Professions go through phases. Some skills are highly valued for a while, then go out of fashion. Just like leg warmers and skinny jeans, some skills come back into style when you least expect it.
Database Administrators Started Out in the Server Room
In the early days, most database administrators started out by racking servers. Some DBAs wrote some application code, but most DBA jobs were classified as being part of infrastructure teams. In the old days, Senior DBAs often worked with Active Directory and also helped manage domains.
This changed gradually over time. Database development emerged as its own profession, distinct from general application development and database administration. Business intelligence branched off. But database administration itself evolved and became more application-centric.
More Knobs and Dials Made DBAs Software Technicians
Over time, performance tuning has become increasingly complex. Hardware tuning is now just one of many ways to make an application run faster— we have a myriad of settings in the operating system and in SQL Server to tune performance for a given workload.
This change in breadth made database administrators focus increasingly at the Operating System level and above. The rich instrumentation in SQL Server caused DBAs to be increasingly valued for skills at interpreting results from dynamic management views, rewriting queries, and tuning indexes.
SAN and Virtualization Increased Specialization in IT
Changes in the way we manage storage and servers also shifted the role of the DBA. Infrastructure teams are larger and more specialized. In many companies there is a central IT function for the purchase and management of hardware and operating system licenses. At the extreme end, in some environments the database administrators have little insight into what host their virtual machine is connected to, and may not be aware of what type of storage is in use. Some DBAs don’t have direct access to their Windows Servers.
This very specialized DBA knows a lot about SQL Server, but not much about system administration or Windows domains.
SQL Server 2012 Will Change the Way DBAs Think
The AlwaysOn Availability Group feature in SQL Server 2012 is about to change the style again. This feature doesn’t make the DBA any less specialized, but it has components that make it cool for DBAs to get back in touch with their inner sysadmin.
First of all, this feature is hot. Readable secondaries can help scale out an application with very minimal software development costs. Lots of organizations will want to know if this feature is right for them.
Secondly, consider this: every DBA needs a sandbox that can be flattened and rebuilt at will. This sandbox is for testing new features and practicing configuration. In the past, domain membership wasn’t needed to test most important SQL Server features. You can test replication, database mirroring, and logshipping simply by installing multiple instances into a single virtual machine (or onto Windows 7, for that matter) and granting permissions using local accounts.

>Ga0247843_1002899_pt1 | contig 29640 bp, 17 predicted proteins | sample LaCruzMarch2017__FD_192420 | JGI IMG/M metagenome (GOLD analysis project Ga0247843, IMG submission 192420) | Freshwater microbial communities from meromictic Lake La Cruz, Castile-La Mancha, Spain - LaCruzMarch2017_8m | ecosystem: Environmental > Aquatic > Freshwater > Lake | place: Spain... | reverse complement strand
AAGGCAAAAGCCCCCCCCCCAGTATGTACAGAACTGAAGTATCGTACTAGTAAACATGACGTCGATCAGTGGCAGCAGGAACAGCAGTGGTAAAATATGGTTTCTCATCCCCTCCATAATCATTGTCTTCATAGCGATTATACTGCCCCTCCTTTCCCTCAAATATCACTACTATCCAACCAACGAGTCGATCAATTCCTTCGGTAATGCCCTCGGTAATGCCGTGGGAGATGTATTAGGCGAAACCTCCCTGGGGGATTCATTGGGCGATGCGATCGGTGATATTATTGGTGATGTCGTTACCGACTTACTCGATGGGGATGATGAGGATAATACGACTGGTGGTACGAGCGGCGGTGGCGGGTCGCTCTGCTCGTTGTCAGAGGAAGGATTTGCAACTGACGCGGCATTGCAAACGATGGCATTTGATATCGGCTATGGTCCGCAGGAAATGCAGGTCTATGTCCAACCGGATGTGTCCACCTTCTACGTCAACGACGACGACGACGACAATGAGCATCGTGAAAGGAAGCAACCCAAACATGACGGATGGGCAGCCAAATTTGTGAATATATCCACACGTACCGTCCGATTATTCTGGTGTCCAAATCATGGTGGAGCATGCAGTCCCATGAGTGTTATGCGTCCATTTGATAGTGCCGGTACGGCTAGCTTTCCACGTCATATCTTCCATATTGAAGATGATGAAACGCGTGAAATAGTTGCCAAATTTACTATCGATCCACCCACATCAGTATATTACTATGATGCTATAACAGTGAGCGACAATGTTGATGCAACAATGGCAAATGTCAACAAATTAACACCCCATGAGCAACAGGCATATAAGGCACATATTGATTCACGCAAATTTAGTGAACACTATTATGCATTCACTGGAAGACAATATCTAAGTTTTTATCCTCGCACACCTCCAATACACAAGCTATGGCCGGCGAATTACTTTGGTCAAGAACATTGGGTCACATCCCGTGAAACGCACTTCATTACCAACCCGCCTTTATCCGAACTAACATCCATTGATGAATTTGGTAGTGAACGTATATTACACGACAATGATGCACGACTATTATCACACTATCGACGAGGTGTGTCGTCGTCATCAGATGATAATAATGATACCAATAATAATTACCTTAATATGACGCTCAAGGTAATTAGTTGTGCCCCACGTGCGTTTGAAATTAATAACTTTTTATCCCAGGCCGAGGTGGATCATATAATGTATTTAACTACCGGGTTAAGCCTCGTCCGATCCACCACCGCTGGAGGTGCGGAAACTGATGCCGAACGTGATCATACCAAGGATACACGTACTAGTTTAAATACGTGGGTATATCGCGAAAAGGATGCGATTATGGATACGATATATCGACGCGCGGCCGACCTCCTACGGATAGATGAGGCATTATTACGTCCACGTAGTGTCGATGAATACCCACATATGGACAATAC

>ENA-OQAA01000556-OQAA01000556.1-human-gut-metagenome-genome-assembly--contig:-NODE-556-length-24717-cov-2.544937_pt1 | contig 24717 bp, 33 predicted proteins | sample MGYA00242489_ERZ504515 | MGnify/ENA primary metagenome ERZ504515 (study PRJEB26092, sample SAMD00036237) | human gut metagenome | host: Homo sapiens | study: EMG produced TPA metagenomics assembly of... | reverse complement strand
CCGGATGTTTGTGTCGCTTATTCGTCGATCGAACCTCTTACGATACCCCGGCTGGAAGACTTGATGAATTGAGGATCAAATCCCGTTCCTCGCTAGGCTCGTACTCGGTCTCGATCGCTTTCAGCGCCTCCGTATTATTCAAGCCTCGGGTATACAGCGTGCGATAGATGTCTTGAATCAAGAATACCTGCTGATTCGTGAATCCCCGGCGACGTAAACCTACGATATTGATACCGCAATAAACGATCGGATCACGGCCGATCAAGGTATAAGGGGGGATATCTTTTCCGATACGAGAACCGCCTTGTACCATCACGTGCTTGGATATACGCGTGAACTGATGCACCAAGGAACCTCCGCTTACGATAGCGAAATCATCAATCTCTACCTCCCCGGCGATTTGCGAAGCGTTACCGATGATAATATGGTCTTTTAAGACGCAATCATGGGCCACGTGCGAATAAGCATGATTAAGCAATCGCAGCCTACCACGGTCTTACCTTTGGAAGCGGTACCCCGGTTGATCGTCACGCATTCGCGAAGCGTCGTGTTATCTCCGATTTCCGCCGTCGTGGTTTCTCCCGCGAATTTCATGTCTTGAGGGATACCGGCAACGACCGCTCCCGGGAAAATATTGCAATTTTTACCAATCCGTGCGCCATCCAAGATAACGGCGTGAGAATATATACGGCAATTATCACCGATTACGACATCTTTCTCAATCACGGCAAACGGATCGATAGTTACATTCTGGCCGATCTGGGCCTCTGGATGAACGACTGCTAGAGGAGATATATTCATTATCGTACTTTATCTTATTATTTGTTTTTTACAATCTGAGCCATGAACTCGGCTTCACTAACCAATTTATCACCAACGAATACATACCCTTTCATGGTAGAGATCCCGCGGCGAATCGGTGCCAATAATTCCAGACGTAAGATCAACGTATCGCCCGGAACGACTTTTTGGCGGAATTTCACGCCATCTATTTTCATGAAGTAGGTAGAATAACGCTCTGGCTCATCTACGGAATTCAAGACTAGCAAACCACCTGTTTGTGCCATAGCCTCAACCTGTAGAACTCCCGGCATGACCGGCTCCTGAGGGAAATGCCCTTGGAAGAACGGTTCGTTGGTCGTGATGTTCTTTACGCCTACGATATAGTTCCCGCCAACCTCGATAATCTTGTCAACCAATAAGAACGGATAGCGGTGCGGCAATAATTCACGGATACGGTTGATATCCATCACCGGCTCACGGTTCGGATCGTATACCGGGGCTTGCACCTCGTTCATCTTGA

With AlwaysOn Availability Groups, things are more complicated. To fully test the feature, you will need to enable the failover clustering feature on multiple SQL Server hosts. This means that you need:
- Windows Server Enterprise Edition as the operating system
- The Windows Server instances must be part of a domain
It’s also useful to be able to provision IPs for the environment and create individual service accounts. Voila— your sandbox environment needs a domain controller.
Test Environments Will Get Bigger
My sandbox used to be just my laptop, which hosted a few virtual machines. My VMs simply ran different versions of SQL Server— I’d start up whatever VM I needed for my testing, and only run one VM at a time.
All of that is changing now. To test and demonstrate Availability groups, I need to run at least one domain controller and five additional VMs for SQL Server instances. (There’s no shortcut for this, by the way— each replica in an Availability Group needs its own Windows server installation.) I’ve found that I need at least 16GB of RAM and 4 processor cores minimum to run a light test workload on that full group.
This expanded my sandbox environment quite a bit. It also expanded my knowledge: I’ve learned that sysprep is still required for Windows 2008R2 when cloning machines that will join a domain, if you want to successfully add them to a failover cluster. (There are some blog posts out there which say differently!) I also now know that a single cluster can’t contain both full and core installations of Windows Server, either— it’s one or the other.
More Senior DBAs Will Be Managing Domains Again
… but these domains will be private test environments, not production.
As SQL Server 2012 is released and becomes more mainstream, Senior DBAs everywhere will be configuring more complex sandbox environments than they’ve ever used before. They’ll be interacting with parts of Windows that they always took for granted, and learning about how SQL Server integrates into the OS.
Of course, not everyone will adopt the Availability Groups feature in production. It’s an expensive feature, and not every application justifies the cost.
But Availability Groups do raise the bar for Senior SQL Server DBAs. It’s going to become very valuable to know and demonstrate what the feature does, whether it’s worth the cost for a given application, and what the alternatives are.
To get to know that well, Senior DBAs will be renewing their interest in systems administration.
And I, for one, couldn’t be happier.
Want to get started now? Check out Brent’s blog post on How to Install Availability Groups.